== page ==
Funerary altar of 13-year-old girl found in Rome

Utility works in Rome have discovered the 2nd century marble funerary altar of a young girl. It is intact and in excellent condition. The find was made during work on the water network on Via Luigi Tosti, the street a mile south of the Porta Latina gate in the Aurelian Walls where the terracotta dog bearing a startling resemblance to the Cowardly Lion was unearthed earlier this year.

Found 6.5 feet below road level, the altar is carved out of white marble. It is topped with a bas relief of two songbirds on each side of bunch of grapes or fruit basket. Stylized half acanthus leaves bracket the pediment. Songbirds and fruits symbolized bounty and abundance and were common motifs in Greco-Roman funerary art, referencing the real garlands that would be draped on the exterior walls of temples and altars. The front of the altar is inscribed with a dedication to a daughter lost too soon.

VALERIA

P F

LAETA

VIXIT ANNIS

XIII M VII

The inscription records that the deceased, Valeria Laeta, lived only 13 years and 7 months. It’s not clear what the P stands for, but the convention suggests it was her father’s initial because the F stands for “filia” meaning daughter.

Fragments of a white marble sarcophagus were recovered next to the altar. It too was carved with an intricate relief depicting a lioness turning towards the horse rearing over her back (only the front two legs of the horse survive) while a hunting dog attacks her from the front. The fragment was part of a lenos, a tub-shaped sarcophagus echoing the troughs used to press grapes. Lenoi came to prominence in the second half of the 2nd century and elaborately decorated versions like this one were produced for the elite.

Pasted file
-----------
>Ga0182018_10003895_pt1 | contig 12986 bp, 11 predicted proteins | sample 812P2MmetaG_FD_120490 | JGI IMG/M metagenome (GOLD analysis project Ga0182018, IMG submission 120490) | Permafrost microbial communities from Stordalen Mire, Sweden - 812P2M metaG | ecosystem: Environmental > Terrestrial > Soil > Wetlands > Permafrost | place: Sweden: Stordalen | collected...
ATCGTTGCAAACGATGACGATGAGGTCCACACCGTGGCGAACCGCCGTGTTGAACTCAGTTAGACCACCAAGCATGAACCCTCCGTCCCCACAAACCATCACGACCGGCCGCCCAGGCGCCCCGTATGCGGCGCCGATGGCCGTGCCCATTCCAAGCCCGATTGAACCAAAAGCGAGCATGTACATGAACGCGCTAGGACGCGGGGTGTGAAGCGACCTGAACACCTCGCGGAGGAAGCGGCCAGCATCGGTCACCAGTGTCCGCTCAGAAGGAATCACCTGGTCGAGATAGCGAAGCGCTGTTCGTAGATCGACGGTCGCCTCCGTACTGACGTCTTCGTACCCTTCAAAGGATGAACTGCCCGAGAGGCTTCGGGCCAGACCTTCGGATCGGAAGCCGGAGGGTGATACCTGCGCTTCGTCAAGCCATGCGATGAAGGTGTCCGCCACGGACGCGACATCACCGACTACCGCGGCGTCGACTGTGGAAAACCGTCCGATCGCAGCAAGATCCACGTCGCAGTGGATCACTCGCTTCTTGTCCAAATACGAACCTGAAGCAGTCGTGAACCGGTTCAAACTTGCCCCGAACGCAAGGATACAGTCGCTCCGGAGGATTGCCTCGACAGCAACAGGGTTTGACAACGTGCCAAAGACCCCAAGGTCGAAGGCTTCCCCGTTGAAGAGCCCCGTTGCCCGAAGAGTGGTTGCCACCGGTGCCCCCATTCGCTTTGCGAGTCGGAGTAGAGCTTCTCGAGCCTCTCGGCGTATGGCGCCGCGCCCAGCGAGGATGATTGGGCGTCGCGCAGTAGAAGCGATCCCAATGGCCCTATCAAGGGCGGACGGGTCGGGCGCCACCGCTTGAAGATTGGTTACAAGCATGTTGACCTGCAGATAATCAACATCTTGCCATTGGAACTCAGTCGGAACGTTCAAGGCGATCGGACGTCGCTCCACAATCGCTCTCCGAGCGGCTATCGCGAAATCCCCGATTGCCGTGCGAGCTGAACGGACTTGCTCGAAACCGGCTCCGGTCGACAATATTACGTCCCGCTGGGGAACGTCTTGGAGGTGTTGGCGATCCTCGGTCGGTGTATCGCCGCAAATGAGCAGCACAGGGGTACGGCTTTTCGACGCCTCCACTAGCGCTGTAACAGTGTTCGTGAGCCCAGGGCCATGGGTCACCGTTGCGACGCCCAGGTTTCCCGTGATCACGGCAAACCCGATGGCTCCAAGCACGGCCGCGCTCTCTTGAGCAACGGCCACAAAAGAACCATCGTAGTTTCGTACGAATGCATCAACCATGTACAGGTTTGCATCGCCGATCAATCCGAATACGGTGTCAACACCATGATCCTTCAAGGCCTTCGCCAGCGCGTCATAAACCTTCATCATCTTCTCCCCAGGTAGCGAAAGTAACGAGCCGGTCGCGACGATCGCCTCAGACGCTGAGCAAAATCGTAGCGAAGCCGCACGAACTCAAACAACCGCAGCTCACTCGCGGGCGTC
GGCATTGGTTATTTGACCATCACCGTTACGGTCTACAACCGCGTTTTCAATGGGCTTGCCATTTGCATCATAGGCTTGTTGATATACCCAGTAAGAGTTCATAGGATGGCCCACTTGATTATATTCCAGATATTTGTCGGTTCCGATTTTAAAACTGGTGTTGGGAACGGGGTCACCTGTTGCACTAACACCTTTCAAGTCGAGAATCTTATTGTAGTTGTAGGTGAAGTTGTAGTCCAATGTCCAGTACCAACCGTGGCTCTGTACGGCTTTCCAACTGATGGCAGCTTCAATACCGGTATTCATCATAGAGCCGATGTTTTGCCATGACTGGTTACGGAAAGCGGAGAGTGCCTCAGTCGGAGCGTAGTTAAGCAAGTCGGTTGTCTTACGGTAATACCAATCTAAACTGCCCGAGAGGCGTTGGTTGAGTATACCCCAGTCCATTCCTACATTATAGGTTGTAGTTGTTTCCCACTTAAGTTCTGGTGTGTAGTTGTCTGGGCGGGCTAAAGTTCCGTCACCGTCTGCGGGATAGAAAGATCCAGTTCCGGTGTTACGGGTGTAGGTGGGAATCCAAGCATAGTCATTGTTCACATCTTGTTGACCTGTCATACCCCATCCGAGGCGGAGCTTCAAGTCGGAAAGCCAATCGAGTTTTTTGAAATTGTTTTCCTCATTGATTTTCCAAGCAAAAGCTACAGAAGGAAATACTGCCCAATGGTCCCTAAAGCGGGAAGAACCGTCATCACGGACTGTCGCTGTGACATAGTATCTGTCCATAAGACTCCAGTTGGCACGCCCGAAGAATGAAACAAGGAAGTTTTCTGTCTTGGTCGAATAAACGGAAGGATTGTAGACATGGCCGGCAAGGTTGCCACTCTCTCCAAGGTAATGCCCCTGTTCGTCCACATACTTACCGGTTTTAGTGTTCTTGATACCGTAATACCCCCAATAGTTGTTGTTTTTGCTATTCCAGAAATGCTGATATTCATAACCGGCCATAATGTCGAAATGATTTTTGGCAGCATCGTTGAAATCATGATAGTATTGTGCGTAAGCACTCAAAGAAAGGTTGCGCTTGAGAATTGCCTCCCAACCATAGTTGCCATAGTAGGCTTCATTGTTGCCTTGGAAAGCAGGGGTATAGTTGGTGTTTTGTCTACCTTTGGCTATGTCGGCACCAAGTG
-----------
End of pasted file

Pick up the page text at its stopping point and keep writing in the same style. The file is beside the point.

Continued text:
In the same trench was a small columbarium, a structure containing niches for cinerary remains. It is just 13 by 10 feet and built into a bank of volcanic tufa stone. Its walls are made of a concrete masonry core faced in opus latericium (brick cladding) of very high quality. The walls were then plastered and painted yellow and red to mimic marble slabs.

All of these elements were part of a larger complex of funerary structures built along the ancient Via Latina, one of the oldest Roman roads that led south from the Eternal City 125 miles to what is now Benevento, 30 miles north of Naples.

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4 Comments »

Comment by Quintus
2022-05-04 00:41:23

Likewise, I was wondering about the “P F”, but the “P” seemingly stands for “prima”.

Hence, “prima filia” Valeria would have been their “first daughter”.

:hattip:

 
Comment by Melanie
2022-05-04 09:05:13

The P is her father’s first initial, and stands for Publius. His name was probably Publius Valerius. There was a very limited number of first names for men, so they had a standard set of abbreviations for inscriptions.

P F = Publii Filia (daughter of Publius).

This is normal practice in boys and men’s names but rather unusual for a girl – might be emphasizing that they were Roman citizens or something else about the family.

 
Comment by The Jannie
2022-05-04 10:05:47

Finds like this always touch me. I’ve got kids and grandkids but the loss of a 13 year old I never knew and two centuries ago still means something.

 
Comment by Quintus
2022-05-04 12:46:27

…”che potrebbe significare Valeria Laeta figlia di P[ublio] visse 13 anni e 7 mesi“, so that might well be:

Yes, the “P.” could stand for “Publius”, but maybe not without his full name. Valeria as the “first daughter of the Laeta family” might be a combination of both suggestions.

“Primus, Secundus, Tertius, Quartus, Quintus, Sextus, Septimus …”.

Your point seems to be a particularly valid one, if the Romans only counted their sons and there is no “S.F.”, “T.F.”, “Q.F”… (you get the idea) on any other Roman tombstones. I would indeed not know of any examples.

May the Fourth be with you! :yes:

 
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